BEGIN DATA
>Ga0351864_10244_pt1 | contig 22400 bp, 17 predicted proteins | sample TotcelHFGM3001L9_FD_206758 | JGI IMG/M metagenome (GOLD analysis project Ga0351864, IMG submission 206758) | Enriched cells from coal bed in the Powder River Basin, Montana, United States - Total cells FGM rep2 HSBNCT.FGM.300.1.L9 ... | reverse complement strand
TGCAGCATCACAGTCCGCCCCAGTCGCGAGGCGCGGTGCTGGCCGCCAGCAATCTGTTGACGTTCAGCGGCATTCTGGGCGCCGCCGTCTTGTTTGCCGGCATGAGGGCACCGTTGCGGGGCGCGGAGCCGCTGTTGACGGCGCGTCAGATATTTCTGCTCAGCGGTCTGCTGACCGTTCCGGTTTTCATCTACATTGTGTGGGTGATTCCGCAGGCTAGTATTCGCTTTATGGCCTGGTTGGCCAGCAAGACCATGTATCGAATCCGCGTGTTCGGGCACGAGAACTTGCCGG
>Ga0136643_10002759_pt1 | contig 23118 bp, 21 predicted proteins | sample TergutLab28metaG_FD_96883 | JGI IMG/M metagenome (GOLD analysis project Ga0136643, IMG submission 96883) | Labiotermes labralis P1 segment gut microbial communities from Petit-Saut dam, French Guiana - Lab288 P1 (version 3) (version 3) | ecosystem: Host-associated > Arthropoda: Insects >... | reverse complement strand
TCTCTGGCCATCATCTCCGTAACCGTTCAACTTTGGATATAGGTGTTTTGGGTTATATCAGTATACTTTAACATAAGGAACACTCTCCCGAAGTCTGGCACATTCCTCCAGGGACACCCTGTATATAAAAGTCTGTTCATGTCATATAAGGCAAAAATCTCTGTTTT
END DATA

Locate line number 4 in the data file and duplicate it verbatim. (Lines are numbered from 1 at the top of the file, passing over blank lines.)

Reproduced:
TCTCTGGCCATCATCTCCGTAACCGTTCAACTTTGGATATAGGTGTTTTGGGTTATATCAGTATACTTTAACATAAGGAACACTCTCCCGAAGTCTGGCACATTCCTCCAGGGACACCCTGTATATAAAAGTCTGTTCATGTCATATAAGGCAAAAATCTCTGTTTT